Estimates suggested it would take as long as eight months to remove the debris and begin rebuilding. But construction crews, working 24-hour days, seven days a week, had the site ready for rebuilding before Thanksgiving. Now, renovation managers face their greatest challenge-quickly rebuilding the damaged portion of the building without scaling back or delaying the Pentagon's long overdue modernization project.

A New Approach

Three days after the attack, Pentagon renovation officials made it clear they would continue the project while rebuilding. They awarded Hensel-Phelps, a Colorado-based construction firm, the first installment of a $758 million contract to renovate the remaining 4 million square feet (Wedges 2 to 5) by 2014.Originally, the contract was to be awarded Sept. 11. Hensel-Phelps and the Wedge 1 contractor, AMEC, agreed to jointly rebuild Wedge 1 and the damaged portion of Wedge 2. The repair costs could top $700 million. The success of those agreements-and ultimately, the rebuilding and renovation of the Pentagon-will hinge on a series of contract reforms made in recent years by project managers.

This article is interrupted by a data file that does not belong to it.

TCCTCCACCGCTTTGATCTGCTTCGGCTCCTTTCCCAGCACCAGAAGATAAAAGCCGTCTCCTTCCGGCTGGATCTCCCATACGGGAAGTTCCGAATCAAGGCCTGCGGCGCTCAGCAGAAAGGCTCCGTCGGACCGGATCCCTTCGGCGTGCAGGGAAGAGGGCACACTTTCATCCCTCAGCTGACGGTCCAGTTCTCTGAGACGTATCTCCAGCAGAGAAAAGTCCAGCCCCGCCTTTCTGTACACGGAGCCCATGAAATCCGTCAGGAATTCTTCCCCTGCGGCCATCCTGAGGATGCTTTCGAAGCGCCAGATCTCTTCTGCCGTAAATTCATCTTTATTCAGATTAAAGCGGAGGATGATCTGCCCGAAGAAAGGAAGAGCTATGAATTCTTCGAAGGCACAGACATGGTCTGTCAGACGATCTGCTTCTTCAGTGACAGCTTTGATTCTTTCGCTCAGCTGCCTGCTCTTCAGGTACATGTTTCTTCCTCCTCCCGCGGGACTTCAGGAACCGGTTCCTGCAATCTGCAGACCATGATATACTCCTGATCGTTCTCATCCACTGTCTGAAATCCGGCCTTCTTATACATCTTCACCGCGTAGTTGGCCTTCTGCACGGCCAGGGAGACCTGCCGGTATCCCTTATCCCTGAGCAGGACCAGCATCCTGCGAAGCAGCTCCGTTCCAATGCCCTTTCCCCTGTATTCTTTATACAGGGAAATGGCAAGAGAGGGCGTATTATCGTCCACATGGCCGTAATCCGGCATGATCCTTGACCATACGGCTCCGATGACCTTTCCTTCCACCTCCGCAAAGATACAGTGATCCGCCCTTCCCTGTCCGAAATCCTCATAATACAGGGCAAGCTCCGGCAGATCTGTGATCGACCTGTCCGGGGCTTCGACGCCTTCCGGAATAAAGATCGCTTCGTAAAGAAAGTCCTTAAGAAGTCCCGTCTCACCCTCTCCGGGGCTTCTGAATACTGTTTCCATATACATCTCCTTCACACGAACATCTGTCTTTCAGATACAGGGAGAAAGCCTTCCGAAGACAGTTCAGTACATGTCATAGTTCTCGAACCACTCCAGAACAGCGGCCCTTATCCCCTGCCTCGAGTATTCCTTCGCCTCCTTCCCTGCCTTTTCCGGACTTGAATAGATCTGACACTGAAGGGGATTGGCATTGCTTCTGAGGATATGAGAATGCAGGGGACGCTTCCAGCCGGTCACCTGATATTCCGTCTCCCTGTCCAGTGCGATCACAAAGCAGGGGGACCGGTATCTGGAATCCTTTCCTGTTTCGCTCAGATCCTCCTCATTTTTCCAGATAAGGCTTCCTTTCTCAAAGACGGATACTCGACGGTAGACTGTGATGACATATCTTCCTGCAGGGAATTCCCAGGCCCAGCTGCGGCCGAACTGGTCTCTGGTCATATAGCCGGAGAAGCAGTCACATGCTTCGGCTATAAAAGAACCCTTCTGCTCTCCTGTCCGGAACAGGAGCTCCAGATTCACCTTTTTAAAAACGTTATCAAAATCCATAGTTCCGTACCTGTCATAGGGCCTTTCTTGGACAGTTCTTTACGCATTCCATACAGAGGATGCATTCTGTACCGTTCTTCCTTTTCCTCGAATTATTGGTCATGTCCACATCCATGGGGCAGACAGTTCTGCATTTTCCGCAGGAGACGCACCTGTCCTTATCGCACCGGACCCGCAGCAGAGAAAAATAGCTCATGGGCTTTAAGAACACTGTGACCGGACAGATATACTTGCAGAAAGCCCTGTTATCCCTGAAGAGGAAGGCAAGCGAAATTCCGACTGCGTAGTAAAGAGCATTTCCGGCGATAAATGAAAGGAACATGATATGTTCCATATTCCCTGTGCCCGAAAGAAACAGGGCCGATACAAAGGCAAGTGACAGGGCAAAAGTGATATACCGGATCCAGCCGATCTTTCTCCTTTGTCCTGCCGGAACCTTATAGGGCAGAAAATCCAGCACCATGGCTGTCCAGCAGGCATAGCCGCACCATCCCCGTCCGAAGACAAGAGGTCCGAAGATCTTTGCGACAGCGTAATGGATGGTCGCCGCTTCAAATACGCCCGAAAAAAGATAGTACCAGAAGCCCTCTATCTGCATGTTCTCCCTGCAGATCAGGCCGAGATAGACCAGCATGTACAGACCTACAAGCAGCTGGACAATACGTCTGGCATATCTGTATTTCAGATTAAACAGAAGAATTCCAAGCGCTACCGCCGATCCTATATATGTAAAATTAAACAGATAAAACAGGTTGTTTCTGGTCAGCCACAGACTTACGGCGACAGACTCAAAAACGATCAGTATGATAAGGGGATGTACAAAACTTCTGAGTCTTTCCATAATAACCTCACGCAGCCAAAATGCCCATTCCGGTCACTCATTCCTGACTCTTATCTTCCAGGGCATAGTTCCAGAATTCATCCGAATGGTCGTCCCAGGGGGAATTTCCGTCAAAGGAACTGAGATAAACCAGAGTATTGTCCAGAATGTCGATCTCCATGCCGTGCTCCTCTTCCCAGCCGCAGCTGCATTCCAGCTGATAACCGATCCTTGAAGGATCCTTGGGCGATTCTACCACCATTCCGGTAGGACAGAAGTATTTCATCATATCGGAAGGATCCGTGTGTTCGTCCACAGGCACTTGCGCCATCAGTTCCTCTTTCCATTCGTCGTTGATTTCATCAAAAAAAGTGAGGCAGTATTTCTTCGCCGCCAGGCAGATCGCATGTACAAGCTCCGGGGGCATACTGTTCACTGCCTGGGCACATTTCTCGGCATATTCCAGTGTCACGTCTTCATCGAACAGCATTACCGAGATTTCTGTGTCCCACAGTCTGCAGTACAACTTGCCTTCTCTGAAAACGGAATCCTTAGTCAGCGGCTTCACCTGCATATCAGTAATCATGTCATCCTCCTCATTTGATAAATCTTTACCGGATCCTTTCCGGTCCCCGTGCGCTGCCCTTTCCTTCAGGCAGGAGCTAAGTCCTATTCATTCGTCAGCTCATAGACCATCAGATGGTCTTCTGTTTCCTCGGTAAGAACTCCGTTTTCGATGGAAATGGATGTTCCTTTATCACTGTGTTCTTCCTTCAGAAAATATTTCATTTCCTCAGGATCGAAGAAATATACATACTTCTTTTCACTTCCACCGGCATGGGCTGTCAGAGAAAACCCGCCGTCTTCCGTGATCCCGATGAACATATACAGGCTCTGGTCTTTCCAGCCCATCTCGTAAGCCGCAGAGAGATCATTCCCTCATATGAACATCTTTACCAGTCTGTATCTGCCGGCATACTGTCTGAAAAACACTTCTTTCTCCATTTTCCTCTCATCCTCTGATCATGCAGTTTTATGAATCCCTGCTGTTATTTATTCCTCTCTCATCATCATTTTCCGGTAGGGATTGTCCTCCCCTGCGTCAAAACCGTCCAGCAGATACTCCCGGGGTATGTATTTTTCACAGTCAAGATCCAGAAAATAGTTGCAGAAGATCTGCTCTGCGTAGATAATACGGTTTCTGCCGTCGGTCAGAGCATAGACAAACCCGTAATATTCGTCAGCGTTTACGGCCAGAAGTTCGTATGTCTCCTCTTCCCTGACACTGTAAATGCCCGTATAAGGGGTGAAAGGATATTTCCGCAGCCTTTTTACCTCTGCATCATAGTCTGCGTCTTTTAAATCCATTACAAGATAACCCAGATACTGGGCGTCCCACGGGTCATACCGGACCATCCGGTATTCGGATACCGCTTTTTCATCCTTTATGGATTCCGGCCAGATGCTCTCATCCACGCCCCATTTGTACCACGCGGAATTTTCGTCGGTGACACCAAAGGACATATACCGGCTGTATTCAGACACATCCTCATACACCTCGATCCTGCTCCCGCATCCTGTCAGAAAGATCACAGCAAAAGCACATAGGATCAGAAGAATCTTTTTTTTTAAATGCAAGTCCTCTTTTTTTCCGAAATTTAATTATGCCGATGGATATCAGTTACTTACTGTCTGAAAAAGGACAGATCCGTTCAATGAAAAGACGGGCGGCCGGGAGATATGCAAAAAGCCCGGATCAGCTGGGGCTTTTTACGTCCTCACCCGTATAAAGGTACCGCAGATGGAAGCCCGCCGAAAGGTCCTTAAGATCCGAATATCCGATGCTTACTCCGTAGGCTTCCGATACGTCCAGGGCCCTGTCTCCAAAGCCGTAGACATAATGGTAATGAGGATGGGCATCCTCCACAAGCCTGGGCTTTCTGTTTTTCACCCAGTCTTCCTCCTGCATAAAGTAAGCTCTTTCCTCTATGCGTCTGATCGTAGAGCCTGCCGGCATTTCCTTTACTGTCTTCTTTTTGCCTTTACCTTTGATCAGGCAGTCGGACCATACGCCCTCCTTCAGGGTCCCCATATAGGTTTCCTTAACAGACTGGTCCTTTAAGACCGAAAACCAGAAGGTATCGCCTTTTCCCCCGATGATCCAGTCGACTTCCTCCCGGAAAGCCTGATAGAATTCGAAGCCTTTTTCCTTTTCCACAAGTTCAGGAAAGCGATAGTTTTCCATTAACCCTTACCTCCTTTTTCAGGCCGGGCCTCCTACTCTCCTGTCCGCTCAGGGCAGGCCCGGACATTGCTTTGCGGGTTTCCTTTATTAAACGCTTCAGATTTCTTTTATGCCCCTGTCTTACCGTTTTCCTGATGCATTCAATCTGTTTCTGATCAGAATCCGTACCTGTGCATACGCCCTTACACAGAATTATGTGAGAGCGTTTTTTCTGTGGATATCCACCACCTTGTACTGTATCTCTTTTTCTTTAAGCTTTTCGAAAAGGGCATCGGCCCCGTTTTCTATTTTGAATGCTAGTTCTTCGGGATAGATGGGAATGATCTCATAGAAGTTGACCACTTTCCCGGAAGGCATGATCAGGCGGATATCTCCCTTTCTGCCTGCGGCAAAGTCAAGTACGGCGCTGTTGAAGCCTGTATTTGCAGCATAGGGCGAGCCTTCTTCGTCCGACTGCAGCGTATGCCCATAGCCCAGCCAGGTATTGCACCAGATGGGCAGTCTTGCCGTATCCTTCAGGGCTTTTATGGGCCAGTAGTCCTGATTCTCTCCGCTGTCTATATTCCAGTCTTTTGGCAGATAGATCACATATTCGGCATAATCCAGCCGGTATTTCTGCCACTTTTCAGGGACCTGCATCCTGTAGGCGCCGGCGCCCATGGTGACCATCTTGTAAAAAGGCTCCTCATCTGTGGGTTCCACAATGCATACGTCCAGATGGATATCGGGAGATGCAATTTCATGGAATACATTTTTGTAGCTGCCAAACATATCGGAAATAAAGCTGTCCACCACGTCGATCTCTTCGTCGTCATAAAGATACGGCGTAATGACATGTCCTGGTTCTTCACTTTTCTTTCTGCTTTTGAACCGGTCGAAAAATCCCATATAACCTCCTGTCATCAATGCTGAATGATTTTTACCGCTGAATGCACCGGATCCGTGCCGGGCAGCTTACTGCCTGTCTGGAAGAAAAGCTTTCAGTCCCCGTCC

Five years ago, Evey, a former Air Force and NASA contracting chief who had no construction experience, took over the Pentagon renovation project and found a "broken" program management structure. Since 1993, renovation teams had missed most of their key deadlines, lawmakers had frozen spending because of cost overruns, and contracts had been awarded based only on cost, not performance. Evey found the cost overruns and delays largely were attributable to an acquisition strategy that was as outdated as the building's electrical system, which had not met code since 1953. The traditional contracting approach to federal construction, known as "design-bid-build," required hiring a designer to spend months drawing up highly detailed renovation plans. The design plans for Wedge 1 took eight months to create and were more than 3,500 pages long. The bidding was then opened to builders who offered firm, fixed-price bids for the work, which went to the lowest bidder, with little consideration for past performance.